Today is R U OK? Day, a perfect opportunity to turn to someone you know and ask R U OK?
I am an extrovert. I am a social butterfly. I love organising events. I am suffering from mental illness.
It started in Bali In June 2013. I wasn’t feeling well and could not, as much as I tried, get into holiday mode. That feeling of being unwell turned into what I now know was my first massive panic attack. I spent three days in a Bali hospital having every test imaginable. Nothing was found, but my mind was broken.
I flew home and came good for a while, but come the end of September I started feeling unwell again; the stomach pain returned. I spent all of October in our local hospital, still not knowing what was wrong until they found out I had ulcerative colitis, which was treated and cleared. Unfortunately what no one picked up at the time was that I was having massive panic and anxiety attacks. It wasn’t until I finally went back to work, when a nurse who looked after me in hospital came in to see me and said that I should see a doctor as she thought I had high anxiety.
I was in denial: “what?? No I don’t”. As you do these days, I immediately took to Google and was floored. I booked into a local GP and my life changed. I had lost 10 kilos and was a mess.
Medication, a great Psychologist, actively learning triggers, meditation, mindfulness, phone apps and being vocal about not being ashamed has helped me learn, treat and get back some kind of ‘normal’.
My manager was an absolute legend in being cool about what I was going through as were are my work mates and my area manager. Everyone was so supportive and my work never suffered.
I have been very vocal in our town and surrounding rural towns about mental health and last October during Mental Health Week I organised our first mental health forum which was a huge success. I am in the process of organising the next one during this year’s MHW in October.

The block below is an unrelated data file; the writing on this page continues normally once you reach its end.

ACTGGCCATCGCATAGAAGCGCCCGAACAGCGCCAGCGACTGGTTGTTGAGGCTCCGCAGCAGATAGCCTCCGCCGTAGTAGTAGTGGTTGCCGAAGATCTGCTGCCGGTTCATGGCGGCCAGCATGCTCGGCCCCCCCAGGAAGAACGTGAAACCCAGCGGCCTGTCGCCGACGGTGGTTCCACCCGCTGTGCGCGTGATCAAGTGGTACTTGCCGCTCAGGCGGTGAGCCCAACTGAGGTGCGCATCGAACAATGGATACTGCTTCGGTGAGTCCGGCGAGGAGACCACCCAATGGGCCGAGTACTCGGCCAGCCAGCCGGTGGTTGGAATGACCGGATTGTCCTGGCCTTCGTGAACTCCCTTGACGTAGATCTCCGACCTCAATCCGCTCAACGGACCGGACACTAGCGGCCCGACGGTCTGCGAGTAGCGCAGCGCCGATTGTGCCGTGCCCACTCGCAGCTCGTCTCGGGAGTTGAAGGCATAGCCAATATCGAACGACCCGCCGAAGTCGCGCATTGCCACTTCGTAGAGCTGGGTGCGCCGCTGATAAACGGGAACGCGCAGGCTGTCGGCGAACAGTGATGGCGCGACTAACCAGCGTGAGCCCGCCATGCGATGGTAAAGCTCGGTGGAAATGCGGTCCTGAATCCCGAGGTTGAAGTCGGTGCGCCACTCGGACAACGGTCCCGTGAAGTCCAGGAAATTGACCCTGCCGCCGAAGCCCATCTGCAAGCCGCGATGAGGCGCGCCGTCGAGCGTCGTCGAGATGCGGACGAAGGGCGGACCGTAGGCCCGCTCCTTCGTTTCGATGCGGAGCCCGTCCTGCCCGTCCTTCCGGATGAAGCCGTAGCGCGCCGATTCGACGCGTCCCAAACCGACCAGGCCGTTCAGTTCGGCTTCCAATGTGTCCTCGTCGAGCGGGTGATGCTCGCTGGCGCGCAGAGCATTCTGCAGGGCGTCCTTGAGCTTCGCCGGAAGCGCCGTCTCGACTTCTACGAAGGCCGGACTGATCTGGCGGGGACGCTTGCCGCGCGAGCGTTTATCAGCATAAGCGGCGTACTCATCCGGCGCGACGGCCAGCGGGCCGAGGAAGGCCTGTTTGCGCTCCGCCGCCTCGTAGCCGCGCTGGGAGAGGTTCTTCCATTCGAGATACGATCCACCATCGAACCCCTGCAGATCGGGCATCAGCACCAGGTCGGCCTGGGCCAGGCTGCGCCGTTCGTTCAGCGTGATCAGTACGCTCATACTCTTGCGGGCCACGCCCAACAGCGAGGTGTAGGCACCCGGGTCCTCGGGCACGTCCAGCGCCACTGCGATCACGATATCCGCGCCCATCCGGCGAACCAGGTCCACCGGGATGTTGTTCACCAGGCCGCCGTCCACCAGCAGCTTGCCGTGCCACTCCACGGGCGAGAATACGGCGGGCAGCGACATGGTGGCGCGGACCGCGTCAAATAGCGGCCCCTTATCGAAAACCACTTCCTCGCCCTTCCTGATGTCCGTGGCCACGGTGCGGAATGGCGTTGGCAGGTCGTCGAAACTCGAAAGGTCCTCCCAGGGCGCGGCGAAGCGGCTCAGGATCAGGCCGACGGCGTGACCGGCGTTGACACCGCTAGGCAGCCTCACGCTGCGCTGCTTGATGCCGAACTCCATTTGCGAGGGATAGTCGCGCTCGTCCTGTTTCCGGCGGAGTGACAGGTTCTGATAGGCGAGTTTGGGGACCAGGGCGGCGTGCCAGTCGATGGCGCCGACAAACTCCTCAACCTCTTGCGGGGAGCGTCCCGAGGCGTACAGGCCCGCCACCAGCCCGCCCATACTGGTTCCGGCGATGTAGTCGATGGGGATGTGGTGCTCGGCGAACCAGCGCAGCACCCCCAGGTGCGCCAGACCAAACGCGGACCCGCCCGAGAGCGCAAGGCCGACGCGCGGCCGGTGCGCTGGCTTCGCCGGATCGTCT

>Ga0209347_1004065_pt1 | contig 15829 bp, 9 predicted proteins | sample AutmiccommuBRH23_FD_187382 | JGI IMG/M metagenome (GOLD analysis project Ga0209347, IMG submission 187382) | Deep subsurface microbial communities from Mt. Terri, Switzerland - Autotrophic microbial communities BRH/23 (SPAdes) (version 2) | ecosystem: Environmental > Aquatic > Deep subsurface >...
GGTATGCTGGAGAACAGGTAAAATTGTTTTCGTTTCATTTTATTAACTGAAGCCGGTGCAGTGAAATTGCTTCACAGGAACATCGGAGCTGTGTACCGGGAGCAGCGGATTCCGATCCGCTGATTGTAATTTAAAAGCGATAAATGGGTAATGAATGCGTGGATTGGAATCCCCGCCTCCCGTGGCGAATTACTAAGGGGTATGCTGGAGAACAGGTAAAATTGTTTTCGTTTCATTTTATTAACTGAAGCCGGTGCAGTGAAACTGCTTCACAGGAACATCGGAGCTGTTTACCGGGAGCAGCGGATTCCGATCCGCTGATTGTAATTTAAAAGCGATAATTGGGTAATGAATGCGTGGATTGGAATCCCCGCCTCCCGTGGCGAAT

The best thing I have learnt is Mental Health is nothing to be ashamed of. It’s important we take time to have those conversations like the nurse did with me. It’s as simple as asking R U OK?
As part of our commitment to the wellbeing of our people, customers and the community, we are championing the national suicide prevention charity, R U OK?, who are a valued partner of NAB’s MLC Community Foundation. This year, R U OK? is asking people to write a note of thanks to somebody who’s helped them through a rough patch or a tough day.
Our NAB team at Wagga has really got behind the campaign by hosting a stop of their national bus-tour at the local branch this week. Employees from our Retail, Business and Agribusiness areas came together with customers and the community to help build awareness of the importance of having meaningful conversations.
Through the MLC Community Foundation, NAB has invested $7.8m into the community to support the mental health and wellbeing of Australians
There are four steps to use to help you to have an R U OK? conversation – Ask R U OK?, listen without judgement, encourage action and follow up.
Is there someone you want to thank for helping you through a tough patch or a rough day?